However, new eligibles in seven states will receive a different benefit package as a result of flexibility created by the ACA. The ACA mandated that new eligibles should receive Alternative Benefit Plans (ABPs) that tie generosity of benefits to commercial benchmarks, but gave states flexibility to design custom, Secretary-approved benefits. States had until March 31 to submit state plan amendments (SPAs) defining their ABPs for retroactive coverage effective Jan. 1.
Due to the complexity of administering two separate benefit packages within Medicaid, most 2014 Medicaid expansion states (18 states and Washington, D.C.) have used the custom benefit option to maintain a single benefit package for all Medicaid enrollees—new and old. In some cases, states are covering additional benefits, such as extra preventive or habilitative services, to meet other ACA requirements. A few states stray from this trend, though. Three states have selected commercial benchmarks plans as the basis for their ABPs and four more states are using the Secretary-approved coverage option to create a custom benefit package that is different from their current offerings.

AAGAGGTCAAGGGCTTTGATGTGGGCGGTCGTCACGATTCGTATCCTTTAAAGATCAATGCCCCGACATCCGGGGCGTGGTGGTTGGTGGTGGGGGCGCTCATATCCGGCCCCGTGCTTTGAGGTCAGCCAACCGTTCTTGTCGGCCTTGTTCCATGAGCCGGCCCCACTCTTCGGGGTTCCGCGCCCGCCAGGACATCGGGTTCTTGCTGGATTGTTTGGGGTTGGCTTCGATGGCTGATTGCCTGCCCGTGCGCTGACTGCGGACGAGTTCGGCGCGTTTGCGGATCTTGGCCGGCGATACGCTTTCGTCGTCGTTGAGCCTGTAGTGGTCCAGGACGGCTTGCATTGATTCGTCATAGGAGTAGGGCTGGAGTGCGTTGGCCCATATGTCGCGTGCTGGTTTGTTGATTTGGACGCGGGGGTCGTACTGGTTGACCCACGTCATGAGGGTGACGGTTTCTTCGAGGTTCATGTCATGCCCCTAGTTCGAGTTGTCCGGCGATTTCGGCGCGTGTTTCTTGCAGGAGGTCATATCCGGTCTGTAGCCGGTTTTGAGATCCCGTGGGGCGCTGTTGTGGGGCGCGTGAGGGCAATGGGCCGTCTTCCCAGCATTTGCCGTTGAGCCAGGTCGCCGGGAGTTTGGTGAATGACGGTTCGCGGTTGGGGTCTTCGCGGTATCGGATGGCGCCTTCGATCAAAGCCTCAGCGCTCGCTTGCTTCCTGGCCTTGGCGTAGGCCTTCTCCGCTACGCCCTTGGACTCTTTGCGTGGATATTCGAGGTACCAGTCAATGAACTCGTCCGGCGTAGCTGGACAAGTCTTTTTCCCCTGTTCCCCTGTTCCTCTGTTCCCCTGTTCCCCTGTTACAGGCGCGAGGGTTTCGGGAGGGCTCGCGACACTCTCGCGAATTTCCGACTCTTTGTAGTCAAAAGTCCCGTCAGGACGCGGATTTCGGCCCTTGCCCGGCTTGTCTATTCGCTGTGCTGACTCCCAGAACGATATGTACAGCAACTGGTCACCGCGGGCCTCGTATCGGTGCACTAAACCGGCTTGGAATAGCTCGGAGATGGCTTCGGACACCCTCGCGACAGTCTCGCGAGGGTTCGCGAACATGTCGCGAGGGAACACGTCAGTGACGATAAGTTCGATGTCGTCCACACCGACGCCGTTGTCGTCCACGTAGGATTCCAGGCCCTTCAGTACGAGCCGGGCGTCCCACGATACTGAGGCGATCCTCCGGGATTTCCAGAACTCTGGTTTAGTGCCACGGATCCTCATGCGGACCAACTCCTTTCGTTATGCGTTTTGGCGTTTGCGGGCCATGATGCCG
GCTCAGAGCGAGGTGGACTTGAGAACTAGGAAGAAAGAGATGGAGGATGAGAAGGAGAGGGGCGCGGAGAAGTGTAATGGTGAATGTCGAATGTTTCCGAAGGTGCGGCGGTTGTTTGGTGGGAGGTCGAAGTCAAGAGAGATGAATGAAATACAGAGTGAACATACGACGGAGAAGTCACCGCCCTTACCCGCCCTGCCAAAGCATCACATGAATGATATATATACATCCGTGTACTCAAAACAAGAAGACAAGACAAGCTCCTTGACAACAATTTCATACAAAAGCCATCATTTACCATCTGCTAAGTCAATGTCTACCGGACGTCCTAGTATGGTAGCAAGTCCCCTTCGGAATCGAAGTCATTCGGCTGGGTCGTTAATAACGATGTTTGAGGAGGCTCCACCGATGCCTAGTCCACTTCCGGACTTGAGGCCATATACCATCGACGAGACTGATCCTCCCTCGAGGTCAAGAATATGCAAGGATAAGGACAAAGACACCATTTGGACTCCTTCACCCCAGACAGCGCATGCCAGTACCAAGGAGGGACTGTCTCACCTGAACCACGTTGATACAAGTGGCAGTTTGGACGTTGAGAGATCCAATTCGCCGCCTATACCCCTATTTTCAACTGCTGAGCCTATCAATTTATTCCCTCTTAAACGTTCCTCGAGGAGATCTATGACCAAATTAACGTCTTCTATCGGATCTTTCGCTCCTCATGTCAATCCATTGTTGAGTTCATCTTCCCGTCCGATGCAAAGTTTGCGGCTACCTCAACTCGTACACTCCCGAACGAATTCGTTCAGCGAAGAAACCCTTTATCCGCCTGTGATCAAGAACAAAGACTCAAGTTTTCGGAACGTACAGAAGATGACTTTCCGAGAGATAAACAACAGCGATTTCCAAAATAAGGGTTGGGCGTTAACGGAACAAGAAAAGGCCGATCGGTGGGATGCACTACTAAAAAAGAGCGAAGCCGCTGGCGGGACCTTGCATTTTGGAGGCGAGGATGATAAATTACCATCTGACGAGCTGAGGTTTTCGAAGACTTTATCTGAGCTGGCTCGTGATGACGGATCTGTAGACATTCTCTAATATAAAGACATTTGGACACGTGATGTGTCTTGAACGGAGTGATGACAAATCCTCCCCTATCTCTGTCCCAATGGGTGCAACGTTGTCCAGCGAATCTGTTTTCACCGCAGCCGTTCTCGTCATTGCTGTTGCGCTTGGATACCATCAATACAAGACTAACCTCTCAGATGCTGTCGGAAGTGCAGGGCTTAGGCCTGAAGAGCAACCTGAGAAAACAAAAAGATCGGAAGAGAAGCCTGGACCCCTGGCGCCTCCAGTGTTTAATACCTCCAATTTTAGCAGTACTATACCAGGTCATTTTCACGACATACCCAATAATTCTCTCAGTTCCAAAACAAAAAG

Over time, states could change their ABPs for new eligibles and may be more likely to select benchmarks that are different from their current benefit package. In this first year of the ACA eligibility expansion, the simplest option for states is to use the same benefit package for all eligibles, avoiding the need to alter managed care contracts and track enrollees separately. Furthermore, since newly-eligibles’ coverage is 100 percent federally funded through 2016, little incentive exists for states to narrow benefits. However, as federal funding decreases in 2017, it is likely that states will move toward less generous benefit packages, in particular affecting drug coverage for newly-eligible individuals.
A final rule from July 2013 clarified that outpatient prescription drug coverage under the ABP must, at a minimum, offer drug coverage consistent with the state’s essential benefit standards, but that manufacturer drug rebate agreements still apply for these individuals. This is dramatically different from the drug benefit in traditional Medicaid and means states or plans could establish closed formularies and exclude coverage for some drugs.
This article was excerpted from the April issue of Medicaid Monthly, which tracks the latest federal and state Medicaid activity in one comprehensive source. For access, contact Tiernan Meyer at TMeyer@Avalere.com.